Punk-funk. There’s a catch-all we’d pay to never see in print again. But if you take the aforementioned epithet, loosen it at the bolts a little, add a pinch of Clap Your Hands Say Yeah’s quixotic brilliance, and some killer tunes to boot, you get south London trio William, and chances are you’ll be seeing their name in print plenty over the next year or so. DiS was on hand to get the lowdown from Gavin Housley (vocals, guitar), Mark Thomas (bass) and Dan Sheridan (drums):
You’re involved in running arts collectives outside of the band. Is it kind of an incestuous scene in terms of people swapping ideas and band members about?
Mark: Kind of. I mean, with William I knew Dan through a friend and asked him to come in, and he said no...
Gavin: I said no as well, actually.
Yup, it’s a miracle they’re still here folks...
Mark: We got booked for a gig and we couldn’t do it ‘cause we didn’t have a drummer. I said let’s get Dan in so he can play a few songs with us and the rest we can do acoustic. So Dan said alright, just this once, and he’s just stayed with us ever since.
Gavin: You make him sound like a dog, y’know: give him a wash and a few beers and he’s alright...
(Pause to contemplate who would placate a dog by giving it beer) You've mentioned before how you were still feeling your way around as a band and how ‘all art is a stab in the dark’? Are you still making this up as you go along?
Mark: We’re more focused now, at first we weren’t really taking it seriously but after we put out the first single it just sharpened us up and made us figure out our own sound a bit more. We stuck with the power trio thing which is fine, I mean it’s difficult y’know ‘cause you’ve got to compete with bands with like five or six members, plus no-one else sings either so you can’t back it up with harmonies as a lot of people do... we’ve stuck with the three-piece and I mean, it’s not like we’re social retards but we’re not exactly super scenesters...
So you think that maybe if you got out a bit more you might be able to recruit more members?
Gavin: Yeah yeah, we could get like a choir and everything... it’s nice though, ‘cause the more people get involved the more complicated things get, unless you’ve got bystanders willing to just do what they’re told. But yeah we’re still finding our feet, it’s bridging that gap between what you listen to and what you’re actually like as a band, and we’re creeping towards that but we’re not there yet. We’re at the beginning of that point where you start to take things seriously.
I’m guessing from the other projects you’re involved in you’re fairly well-versed in the arts as a whole? What film would you like to soundtrack?
Mark: Maybe some American frat party film, that would be fun. Like a road trip with these college kids going to the Big Apple for the weekend. Actually wait that’s a terrible idea.
Gavin: Or maybe a Wes Anderson film, that’d be cool. He always gets good bands in his soundtracks. I’d quite like to play 'Johnny B Goode' like in Back To The Future, that was like the first thing I learned to play on guitar.
Do you think you could wipe the floor with J Fox?
Gavin: I reckon probably yeah. I’m a bit taller than him.
Hmm. A lot of your lyrics seem to express disillusionment and you mentioned in a previous interview that you spent a lot of time before you joined the band 'avoiding reality'. Care to explain?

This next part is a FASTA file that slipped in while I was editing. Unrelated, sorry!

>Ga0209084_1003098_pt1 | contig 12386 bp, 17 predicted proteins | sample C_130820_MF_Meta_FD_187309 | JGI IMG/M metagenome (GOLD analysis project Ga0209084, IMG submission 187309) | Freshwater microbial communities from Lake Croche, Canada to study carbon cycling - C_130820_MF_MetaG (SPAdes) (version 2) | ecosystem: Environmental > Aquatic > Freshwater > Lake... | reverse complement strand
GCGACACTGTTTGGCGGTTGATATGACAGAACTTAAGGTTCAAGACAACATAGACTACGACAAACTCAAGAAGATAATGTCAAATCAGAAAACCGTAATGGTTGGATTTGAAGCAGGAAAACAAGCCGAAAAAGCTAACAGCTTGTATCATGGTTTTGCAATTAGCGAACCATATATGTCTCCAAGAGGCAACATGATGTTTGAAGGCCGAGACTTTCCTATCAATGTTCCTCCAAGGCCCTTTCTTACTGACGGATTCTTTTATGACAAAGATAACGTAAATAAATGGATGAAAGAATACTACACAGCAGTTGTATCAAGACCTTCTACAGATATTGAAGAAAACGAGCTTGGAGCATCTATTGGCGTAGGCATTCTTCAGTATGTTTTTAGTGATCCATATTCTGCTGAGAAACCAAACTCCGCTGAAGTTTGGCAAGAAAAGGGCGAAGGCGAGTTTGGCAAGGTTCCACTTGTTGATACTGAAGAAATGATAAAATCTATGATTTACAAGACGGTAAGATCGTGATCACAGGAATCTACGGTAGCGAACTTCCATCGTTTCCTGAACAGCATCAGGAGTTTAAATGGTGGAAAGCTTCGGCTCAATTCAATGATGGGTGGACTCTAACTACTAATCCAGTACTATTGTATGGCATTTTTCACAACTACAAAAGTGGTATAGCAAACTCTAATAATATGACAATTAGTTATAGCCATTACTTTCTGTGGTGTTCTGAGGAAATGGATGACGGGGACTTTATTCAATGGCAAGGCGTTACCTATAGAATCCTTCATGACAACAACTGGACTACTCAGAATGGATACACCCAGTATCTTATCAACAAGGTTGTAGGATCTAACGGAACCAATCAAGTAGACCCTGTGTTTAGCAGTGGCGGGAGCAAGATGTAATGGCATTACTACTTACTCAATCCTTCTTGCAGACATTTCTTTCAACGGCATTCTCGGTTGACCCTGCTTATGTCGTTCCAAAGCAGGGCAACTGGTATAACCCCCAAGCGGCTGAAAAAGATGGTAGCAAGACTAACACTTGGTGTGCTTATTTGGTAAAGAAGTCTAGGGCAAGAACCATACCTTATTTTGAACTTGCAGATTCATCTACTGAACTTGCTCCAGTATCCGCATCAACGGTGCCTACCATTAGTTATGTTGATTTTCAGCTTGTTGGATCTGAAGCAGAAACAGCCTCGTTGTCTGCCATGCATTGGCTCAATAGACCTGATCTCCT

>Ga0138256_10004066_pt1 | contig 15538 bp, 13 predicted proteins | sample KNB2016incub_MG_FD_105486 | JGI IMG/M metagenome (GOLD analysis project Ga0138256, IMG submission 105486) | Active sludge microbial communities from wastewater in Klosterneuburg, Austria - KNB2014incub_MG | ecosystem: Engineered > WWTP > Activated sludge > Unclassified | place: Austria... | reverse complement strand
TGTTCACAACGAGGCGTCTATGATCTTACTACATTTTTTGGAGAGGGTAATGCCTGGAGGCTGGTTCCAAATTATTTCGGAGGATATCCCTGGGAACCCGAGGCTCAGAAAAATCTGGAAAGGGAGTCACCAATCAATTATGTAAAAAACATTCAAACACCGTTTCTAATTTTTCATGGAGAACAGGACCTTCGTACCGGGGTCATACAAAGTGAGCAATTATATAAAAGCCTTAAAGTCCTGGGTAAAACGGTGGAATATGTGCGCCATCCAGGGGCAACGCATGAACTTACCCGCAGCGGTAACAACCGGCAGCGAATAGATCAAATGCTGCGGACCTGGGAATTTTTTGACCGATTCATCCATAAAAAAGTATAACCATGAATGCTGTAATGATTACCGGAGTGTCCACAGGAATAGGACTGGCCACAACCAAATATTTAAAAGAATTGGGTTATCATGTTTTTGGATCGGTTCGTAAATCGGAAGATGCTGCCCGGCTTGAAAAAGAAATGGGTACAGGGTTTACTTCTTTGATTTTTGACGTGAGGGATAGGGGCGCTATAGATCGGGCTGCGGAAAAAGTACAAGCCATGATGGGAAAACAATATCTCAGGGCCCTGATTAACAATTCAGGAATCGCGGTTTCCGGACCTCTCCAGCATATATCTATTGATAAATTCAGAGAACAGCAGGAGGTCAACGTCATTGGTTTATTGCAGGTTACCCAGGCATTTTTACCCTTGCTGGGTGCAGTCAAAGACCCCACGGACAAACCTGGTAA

Gavin: I link that back to the semi-detached house business, just the whole suburban life thing... There’s a term that (skateboarder and photographer) Ed Templeton came up which was a ‘deformer’ which is like this abnormal suburban kid, it’s that sense of being stuck in the middle really, not in the country or the city. Being so close to London is bad in a way, it’s quite hard to appreciate the place when it’s on your doorstep. It’s not like if you’re living in the country and you hate it so you move to the city or whatever. It’s an in-between sort of place, you know, it never really gets dark ‘cos there’s always this orange glow...
You also mentioned in one interview your frustration at communities not being able to thrive organically without being appropriated – does that inform your music much?
Gavin: Yeah that does play a part. Having said that, there are people who’ve made it work, people like Fugazi or whatever who’ve managed to sidestep all of that stuff... You have this thing where big business snatches up the counter-culture, and I guess we’re just trying to come out on top through all of that.
There are very few acts that straddle those credible and chart-bound worlds well, but you seem to have a strong pop sensibility?
Mark: Yeah sometimes we think, well people are used to us being kind of this poppy thing, so we’ll try and do something heavy and dark... It’s nice to have that flow and that diversity though, you know we’ve got songs like 'Aperture' and then we’ve got songs like ‘Whoreditch’...
I beg your pardon?
Gavin: Yeah, 'Whoreditch' is actually about an old graveyard in London that they’re trying to build on, but they can’t because it’s full of prostitutes and poor people - basically if you didn’t have any money for a grave they’d just dump you in there. Then there’s the whole Shoreditch thing obviously... but even a lot of people living in Shoreditch have that self-mocking thing, you’ve got the Shoreditch Twat...
William have a new release, Five Minute Wonder EP, out on October 1 through Tough Love Records, in the meantime you can check ‘em out on their Myspace, here.